Jubilance (Giovannini)

From Wind Repertory Project
Cesar Giovannini

Cesar Giovannini (scored Wayne Robinson)

General Info

Year: 1971
Duration: c. 5:45
Difficulty: IV (see Ratings for explanation)
Original Medium: Orchestra
Publisher: Sam Fox
Cost: Score and Parts (print) - $50.00   |   Score Only (print) - $9.00


Full Score
Condensed Score
Flute I-II
Oboe I-II
English Horn
Bassoon I-II
E-flat Soprano Clarinet
B-flat Soprano Clarinet I-II-III
E-flat Alto Clarinet
B-flat Bass Clarinet
E-flat Contrabass Clarinet
B-flat Contrabass Clarinet
E-flat Alto Saxophone I-II
B-flat Tenor Saxophone
E-flat Baritone Saxophone
B-flat Trumpet I-II-III
Horn in F I-II-III-IV
Trombone I-II
Bass Trombone
Percussion I-II, including:

  • Bass Drum
  • Crash Cymbals
  • Glockenspiel
  • Snare Drum I-II
  • Suspended Cymbals
  • Triangle
  • Woodblock (small)
  • Xylophone


None discovered thus far.

Program Notes

People of all times and places have experienced both joy and despair; for all of us there have been times of exultation and of depression. Jubilance is Caesar Giovannini's musical portrayal of our happier moments, in uniquely contemporary terms. The music has an insistent drive, a restless energy that speaks especially of the hectic life of the modern world. This impression of unceasing energy is achieved through a lack (though subtle) of a clear structure and by a parade of ideas and themes which hurry by without being logically fulfilled. The one exception to the general restlessness is the broad, singing melody in the middle of the piece, first in the flutes and clarinets and then in the horns and saxophones. The various percussion instruments are also very prominent, serving to give a kinetic, rhythmic thrust that propels the listener through the piece. Jubilance does affirm the optimistic life view. Even in our own day, with all its restlessness and dead ends, man finds reason to rejoice. To rejoice, to jubilate, to energize, each in his own way and for his own reasons.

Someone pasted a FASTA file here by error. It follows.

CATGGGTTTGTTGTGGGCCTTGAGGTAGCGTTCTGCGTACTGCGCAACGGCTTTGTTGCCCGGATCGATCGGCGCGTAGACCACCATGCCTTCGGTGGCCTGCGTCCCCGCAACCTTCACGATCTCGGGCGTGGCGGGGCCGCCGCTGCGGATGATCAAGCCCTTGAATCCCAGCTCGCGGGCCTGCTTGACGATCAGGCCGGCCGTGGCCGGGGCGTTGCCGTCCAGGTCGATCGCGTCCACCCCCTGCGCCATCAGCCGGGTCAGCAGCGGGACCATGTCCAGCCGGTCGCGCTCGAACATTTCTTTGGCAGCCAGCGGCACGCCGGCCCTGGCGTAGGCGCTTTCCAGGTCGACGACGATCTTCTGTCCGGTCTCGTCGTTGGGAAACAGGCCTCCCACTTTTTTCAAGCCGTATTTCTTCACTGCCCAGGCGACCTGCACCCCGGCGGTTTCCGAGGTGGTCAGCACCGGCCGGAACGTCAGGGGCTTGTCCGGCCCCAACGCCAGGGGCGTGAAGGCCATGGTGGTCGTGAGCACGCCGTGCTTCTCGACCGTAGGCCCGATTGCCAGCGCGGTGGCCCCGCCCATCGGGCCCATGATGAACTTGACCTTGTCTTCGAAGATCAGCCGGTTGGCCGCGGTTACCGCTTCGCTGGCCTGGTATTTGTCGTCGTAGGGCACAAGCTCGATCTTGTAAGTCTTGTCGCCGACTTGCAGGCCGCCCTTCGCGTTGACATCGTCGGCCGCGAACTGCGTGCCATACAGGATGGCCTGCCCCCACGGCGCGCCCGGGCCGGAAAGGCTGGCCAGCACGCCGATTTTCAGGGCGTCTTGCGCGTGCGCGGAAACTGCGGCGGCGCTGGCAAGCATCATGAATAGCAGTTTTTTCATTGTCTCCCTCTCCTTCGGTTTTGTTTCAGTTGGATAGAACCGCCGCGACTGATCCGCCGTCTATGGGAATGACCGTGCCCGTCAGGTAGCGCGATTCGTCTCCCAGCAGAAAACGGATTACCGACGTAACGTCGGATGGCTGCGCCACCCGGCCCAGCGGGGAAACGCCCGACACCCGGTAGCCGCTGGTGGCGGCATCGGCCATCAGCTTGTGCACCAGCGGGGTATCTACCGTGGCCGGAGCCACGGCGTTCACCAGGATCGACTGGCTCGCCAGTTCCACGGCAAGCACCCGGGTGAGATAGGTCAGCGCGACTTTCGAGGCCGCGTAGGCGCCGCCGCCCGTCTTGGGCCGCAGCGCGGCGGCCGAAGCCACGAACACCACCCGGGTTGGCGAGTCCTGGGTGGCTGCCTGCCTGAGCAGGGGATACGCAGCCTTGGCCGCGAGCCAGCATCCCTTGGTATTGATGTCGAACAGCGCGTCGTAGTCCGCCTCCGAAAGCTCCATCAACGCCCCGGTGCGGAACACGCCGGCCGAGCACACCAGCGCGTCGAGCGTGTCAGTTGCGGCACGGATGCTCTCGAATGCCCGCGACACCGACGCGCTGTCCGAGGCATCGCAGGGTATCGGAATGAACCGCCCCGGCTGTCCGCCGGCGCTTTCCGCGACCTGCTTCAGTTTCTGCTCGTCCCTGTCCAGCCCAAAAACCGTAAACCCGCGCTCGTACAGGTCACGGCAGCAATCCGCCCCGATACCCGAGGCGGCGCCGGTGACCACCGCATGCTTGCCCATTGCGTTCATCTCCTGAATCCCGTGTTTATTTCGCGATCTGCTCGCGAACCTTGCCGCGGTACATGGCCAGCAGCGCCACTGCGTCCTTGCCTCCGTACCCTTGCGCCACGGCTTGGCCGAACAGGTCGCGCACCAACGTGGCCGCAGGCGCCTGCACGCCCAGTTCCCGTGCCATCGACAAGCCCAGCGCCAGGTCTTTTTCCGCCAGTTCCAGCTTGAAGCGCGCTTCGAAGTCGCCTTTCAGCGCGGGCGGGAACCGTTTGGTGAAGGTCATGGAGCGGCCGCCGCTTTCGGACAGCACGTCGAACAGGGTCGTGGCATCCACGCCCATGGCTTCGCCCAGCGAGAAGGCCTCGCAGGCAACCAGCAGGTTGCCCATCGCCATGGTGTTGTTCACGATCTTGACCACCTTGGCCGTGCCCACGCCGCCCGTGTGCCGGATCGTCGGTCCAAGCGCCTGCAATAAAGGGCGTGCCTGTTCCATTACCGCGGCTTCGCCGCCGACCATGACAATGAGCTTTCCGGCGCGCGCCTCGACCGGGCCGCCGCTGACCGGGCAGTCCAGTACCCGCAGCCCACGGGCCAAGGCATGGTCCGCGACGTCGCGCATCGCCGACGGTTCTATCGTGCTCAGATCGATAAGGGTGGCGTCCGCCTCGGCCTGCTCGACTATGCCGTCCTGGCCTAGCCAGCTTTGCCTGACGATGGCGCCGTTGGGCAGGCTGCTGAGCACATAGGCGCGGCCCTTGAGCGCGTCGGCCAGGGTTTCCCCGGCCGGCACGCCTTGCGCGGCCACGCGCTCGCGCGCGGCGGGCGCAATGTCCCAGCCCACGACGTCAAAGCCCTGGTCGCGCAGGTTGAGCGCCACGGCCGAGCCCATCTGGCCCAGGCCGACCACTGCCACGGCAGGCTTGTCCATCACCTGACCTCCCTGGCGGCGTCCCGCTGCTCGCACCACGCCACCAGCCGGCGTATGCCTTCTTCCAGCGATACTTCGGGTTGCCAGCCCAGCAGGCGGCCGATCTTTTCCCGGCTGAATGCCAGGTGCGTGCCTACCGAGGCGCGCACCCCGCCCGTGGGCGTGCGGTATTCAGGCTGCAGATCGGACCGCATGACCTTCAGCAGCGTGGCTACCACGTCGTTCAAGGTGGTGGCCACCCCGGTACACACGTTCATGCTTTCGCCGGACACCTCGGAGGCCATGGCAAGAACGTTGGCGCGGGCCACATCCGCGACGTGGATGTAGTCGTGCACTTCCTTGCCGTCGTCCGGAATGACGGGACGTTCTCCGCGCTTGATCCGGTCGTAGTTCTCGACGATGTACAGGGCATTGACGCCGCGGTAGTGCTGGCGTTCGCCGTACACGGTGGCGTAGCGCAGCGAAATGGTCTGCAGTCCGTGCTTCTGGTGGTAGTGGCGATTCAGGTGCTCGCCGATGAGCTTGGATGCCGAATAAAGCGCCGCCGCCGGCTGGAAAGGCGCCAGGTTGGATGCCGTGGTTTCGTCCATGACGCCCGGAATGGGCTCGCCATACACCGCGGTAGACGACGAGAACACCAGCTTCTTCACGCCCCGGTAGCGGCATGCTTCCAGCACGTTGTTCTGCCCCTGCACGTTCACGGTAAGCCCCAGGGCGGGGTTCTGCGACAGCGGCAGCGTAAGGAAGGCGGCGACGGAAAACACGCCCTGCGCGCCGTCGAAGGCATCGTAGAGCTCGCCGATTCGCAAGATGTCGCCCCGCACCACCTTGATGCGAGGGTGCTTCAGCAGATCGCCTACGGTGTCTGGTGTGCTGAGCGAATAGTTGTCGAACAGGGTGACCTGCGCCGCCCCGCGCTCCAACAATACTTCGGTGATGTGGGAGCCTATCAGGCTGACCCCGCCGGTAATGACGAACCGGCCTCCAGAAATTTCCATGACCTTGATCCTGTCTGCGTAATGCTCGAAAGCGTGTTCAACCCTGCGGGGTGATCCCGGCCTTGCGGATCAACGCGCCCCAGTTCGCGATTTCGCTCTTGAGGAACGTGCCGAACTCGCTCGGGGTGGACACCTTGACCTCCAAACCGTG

- Program Note from Program Notes for Band

The concert overture (as opposed to the operatic of theatre overture) is written only for concert performance and usually draws its inspiration from nature (Mendelssohn's "Fingal's Cave"); the graphic arts (Walton's "Portsmouth Point") or from literary sources. "Jubilance" is a concert overture as well but with difference that it is motivated by a complex range of moods which extends from elation and merriment to triumph and celebration.

When a composition is based on such essentially subjective ideas, one needs guidance in discovering influencing forces and for this we can best look to the original creator, the composer. Caesar Giovannini has this to say about the ideas which impelled him to write this overture:

"The work reflects many moods of life today; our restless, impatient, impulsive, energetic existence. Thoughts are never fully brought to completion; new ideas intrude before the previous ones finish."

The composition is sonorous, colorful and with an insistent, rhythmic drive, frequently punctuated by exciting ostinatos.

- Program note printed in score


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State Ratings

  • Alabama: Class A
  • Georgia: IV
  • Michigan: Senior High A
  • Minnesota: II
  • New York: Concert Band V
  • South Carolina: IV
  • Tennessee: III and V
  • Virginia: V


To submit a performance please join The Wind Repertory Project

Works for Winds by This Composer


  • Giovannini, C.; Robinson, W. (1971). Jubilance: An Overture [score]. Sam Fox: Valley Forge, Penn.
  • Smith, Norman E. (2002). Program Notes for Band. Chicago: GIA Publications, pp. 233.